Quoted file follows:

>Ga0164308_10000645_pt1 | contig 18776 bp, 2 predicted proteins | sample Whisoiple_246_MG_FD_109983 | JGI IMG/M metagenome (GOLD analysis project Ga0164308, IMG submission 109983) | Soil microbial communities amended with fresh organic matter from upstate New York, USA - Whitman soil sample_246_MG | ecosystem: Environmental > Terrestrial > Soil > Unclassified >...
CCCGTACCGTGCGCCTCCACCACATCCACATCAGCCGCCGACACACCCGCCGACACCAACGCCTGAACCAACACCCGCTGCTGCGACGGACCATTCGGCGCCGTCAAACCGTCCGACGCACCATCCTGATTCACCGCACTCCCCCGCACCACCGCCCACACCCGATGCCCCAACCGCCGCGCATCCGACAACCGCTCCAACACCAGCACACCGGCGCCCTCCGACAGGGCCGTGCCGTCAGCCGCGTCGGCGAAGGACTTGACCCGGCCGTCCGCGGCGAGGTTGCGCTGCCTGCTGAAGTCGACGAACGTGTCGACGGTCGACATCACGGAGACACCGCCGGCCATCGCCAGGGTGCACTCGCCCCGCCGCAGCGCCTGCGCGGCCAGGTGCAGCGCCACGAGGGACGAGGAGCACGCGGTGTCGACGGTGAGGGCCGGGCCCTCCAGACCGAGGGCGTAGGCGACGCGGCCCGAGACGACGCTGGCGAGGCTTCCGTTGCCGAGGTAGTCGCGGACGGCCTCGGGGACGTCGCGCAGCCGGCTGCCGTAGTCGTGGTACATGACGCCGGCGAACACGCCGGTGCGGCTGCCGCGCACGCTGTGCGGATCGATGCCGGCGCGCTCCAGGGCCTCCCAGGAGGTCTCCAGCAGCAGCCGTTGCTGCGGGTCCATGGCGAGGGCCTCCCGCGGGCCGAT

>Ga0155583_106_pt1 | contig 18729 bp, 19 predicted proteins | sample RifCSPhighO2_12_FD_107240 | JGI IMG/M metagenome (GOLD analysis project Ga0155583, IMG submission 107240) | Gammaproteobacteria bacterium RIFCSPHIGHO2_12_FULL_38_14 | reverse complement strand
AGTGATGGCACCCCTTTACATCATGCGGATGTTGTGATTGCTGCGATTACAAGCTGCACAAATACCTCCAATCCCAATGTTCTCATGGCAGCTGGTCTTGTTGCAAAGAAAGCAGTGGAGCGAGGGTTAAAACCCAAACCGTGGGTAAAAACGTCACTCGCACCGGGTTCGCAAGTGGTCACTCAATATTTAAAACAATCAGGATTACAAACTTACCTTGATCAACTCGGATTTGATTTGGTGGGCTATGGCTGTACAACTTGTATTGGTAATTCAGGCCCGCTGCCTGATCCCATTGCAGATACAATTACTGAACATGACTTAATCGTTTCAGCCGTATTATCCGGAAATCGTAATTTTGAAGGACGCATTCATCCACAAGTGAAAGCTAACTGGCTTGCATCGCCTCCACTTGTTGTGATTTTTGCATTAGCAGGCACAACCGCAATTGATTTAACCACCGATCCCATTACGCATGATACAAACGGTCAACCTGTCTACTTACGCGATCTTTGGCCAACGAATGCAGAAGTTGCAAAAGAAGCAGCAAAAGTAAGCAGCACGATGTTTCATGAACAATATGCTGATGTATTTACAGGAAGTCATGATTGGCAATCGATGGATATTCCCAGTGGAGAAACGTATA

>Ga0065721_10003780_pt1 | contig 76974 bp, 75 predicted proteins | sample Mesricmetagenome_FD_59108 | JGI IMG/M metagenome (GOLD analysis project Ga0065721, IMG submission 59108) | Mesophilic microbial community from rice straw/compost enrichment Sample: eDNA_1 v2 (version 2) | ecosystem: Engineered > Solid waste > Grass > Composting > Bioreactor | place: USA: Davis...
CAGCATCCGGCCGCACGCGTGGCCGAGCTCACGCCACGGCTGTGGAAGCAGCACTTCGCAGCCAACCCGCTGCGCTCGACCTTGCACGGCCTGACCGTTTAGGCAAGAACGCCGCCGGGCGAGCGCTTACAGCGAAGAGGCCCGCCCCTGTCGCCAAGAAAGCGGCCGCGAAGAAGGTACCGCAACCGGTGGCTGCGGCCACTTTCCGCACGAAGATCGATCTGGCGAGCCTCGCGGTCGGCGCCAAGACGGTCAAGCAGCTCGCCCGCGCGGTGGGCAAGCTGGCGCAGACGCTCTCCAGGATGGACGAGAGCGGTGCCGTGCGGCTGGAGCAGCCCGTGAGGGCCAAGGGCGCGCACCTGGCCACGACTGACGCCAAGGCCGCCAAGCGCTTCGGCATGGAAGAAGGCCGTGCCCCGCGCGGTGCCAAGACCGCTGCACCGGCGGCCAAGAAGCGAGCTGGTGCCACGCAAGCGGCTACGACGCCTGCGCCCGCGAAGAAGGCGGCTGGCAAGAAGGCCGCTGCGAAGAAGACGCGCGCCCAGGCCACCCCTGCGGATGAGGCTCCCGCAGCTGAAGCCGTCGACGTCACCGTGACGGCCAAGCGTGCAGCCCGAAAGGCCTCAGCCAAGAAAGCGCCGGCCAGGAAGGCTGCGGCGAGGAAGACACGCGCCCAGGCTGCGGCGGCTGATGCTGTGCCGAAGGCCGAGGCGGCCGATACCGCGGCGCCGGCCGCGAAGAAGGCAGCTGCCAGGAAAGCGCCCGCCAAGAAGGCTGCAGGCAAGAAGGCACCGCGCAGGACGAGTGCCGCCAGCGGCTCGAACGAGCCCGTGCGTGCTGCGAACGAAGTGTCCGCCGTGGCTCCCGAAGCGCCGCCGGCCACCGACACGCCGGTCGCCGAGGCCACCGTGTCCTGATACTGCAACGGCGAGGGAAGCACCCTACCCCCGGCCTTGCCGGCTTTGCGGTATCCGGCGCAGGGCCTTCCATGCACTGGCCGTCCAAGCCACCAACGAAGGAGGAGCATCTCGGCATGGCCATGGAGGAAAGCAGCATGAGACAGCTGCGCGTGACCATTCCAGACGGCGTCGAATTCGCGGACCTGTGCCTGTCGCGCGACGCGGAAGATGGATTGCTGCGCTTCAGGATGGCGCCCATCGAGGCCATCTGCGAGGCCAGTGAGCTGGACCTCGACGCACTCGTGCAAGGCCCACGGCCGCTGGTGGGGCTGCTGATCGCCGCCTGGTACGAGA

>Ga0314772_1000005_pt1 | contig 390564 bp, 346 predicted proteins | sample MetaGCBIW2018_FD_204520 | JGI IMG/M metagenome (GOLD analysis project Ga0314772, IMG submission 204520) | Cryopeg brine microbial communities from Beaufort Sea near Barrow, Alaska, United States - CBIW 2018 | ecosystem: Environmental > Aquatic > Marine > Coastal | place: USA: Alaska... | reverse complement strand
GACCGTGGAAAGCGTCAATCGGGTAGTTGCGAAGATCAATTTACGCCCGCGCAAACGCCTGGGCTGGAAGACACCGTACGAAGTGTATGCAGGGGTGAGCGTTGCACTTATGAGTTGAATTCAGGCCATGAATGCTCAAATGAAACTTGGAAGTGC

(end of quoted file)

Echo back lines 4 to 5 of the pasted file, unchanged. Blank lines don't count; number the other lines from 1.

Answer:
AGTGATGGCACCCCTTTACATCATGCGGATGTTGTGATTGCTGCGATTACAAGCTGCACAAATACCTCCAATCCCAATGTTCTCATGGCAGCTGGTCTTGTTGCAAAGAAAGCAGTGGAGCGAGGGTTAAAACCCAAACCGTGGGTAAAAACGTCACTCGCACCGGGTTCGCAAGTGGTCACTCAATATTTAAAACAATCAGGATTACAAACTTACCTTGATCAACTCGGATTTGATTTGGTGGGCTATGGCTGTACAACTTGTATTGGTAATTCAGGCCCGCTGCCTGATCCCATTGCAGATACAATTACTGAACATGACTTAATCGTTTCAGCCGTATTATCCGGAAATCGTAATTTTGAAGGACGCATTCATCCACAAGTGAAAGCTAACTGGCTTGCATCGCCTCCACTTGTTGTGATTTTTGCATTAGCAGGCACAACCGCAATTGATTTAACCACCGATCCCATTACGCATGATACAAACGGTCAACCTGTCTACTTACGCGATCTTTGGCCAACGAATGCAGAAGTTGCAAAAGAAGCAGCAAAAGTAAGCAGCACGATGTTTCATGAACAATATGCTGATGTATTTACAGGAAGTCATGATTGGCAATCGATGGATATTCCCAGTGGAGAAACGTATA

>Ga0065721_10003780_pt1 | contig 76974 bp, 75 predicted proteins | sample Mesricmetagenome_FD_59108 | JGI IMG/M metagenome (GOLD analysis project Ga0065721, IMG submission 59108) | Mesophilic microbial community from rice straw/compost enrichment Sample: eDNA_1 v2 (version 2) | ecosystem: Engineered > Solid waste > Grass > Composting > Bioreactor | place: USA: Davis...